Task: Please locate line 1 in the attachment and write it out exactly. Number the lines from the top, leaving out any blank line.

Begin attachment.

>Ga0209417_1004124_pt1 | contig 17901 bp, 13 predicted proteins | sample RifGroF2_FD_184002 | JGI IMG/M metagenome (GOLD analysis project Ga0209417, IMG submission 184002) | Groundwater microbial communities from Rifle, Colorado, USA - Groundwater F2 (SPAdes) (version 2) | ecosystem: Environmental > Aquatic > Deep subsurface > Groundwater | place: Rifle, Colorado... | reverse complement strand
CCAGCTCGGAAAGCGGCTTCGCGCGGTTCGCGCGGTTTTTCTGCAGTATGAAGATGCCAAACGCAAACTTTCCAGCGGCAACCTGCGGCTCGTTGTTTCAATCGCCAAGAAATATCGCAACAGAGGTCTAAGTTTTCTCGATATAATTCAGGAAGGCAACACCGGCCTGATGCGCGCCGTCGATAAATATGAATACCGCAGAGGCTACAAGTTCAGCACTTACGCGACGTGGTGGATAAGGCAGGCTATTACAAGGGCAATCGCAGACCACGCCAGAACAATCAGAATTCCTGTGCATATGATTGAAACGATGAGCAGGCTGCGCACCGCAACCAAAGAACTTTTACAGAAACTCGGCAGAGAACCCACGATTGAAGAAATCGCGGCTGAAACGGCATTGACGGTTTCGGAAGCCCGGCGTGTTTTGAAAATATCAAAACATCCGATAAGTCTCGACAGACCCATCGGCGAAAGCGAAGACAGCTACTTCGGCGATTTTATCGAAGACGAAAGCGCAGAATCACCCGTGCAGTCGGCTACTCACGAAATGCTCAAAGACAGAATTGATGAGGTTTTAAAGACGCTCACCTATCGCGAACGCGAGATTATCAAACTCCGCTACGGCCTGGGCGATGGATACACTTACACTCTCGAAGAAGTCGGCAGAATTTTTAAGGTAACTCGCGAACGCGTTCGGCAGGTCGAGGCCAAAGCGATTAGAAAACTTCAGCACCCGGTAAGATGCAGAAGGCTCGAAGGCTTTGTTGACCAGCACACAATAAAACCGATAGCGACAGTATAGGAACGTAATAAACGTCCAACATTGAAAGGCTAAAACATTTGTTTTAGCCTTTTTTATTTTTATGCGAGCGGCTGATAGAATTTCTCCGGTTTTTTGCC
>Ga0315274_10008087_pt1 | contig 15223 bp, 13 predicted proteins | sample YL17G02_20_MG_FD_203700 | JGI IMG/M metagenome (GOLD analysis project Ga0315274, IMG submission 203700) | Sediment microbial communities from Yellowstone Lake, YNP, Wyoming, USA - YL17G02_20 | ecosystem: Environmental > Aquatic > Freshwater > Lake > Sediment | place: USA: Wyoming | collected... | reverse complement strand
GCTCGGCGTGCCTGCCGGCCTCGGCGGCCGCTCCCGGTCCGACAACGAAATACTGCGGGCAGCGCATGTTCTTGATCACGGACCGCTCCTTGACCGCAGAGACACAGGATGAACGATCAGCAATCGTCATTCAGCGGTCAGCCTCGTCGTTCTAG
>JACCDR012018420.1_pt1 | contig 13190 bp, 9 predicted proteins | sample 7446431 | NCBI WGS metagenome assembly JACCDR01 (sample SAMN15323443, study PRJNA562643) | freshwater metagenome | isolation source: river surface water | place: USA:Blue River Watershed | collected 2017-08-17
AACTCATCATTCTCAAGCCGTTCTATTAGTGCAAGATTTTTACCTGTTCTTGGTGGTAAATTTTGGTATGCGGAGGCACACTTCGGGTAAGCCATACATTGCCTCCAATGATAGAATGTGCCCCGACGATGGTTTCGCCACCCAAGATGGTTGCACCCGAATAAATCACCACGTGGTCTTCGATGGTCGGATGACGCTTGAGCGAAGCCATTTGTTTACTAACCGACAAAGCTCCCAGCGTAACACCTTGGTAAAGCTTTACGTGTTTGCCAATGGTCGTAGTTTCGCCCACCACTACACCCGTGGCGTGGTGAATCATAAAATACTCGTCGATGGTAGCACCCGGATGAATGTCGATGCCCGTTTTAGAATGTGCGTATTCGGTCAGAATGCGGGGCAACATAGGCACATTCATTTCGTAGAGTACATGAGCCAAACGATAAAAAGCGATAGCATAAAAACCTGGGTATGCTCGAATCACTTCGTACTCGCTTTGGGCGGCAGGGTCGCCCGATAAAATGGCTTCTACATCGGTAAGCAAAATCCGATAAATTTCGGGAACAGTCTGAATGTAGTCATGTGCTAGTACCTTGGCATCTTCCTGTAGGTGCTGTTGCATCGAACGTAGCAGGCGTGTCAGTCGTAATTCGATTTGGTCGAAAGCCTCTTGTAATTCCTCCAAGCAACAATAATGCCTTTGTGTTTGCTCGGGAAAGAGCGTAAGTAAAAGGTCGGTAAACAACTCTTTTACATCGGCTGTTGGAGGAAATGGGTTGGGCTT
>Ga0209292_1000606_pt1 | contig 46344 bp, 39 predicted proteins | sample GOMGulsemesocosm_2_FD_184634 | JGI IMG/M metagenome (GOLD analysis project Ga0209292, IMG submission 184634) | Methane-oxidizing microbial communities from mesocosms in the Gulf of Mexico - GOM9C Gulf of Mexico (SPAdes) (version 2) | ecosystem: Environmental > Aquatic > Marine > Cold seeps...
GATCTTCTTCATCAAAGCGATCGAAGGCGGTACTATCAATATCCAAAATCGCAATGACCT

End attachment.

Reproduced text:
>Ga0209417_1004124_pt1 | contig 17901 bp, 13 predicted proteins | sample RifGroF2_FD_184002 | JGI IMG/M metagenome (GOLD analysis project Ga0209417, IMG submission 184002) | Groundwater microbial communities from Rifle, Colorado, USA - Groundwater F2 (SPAdes) (version 2) | ecosystem: Environmental > Aquatic > Deep subsurface > Groundwater | place: Rifle, Colorado... | reverse complement strand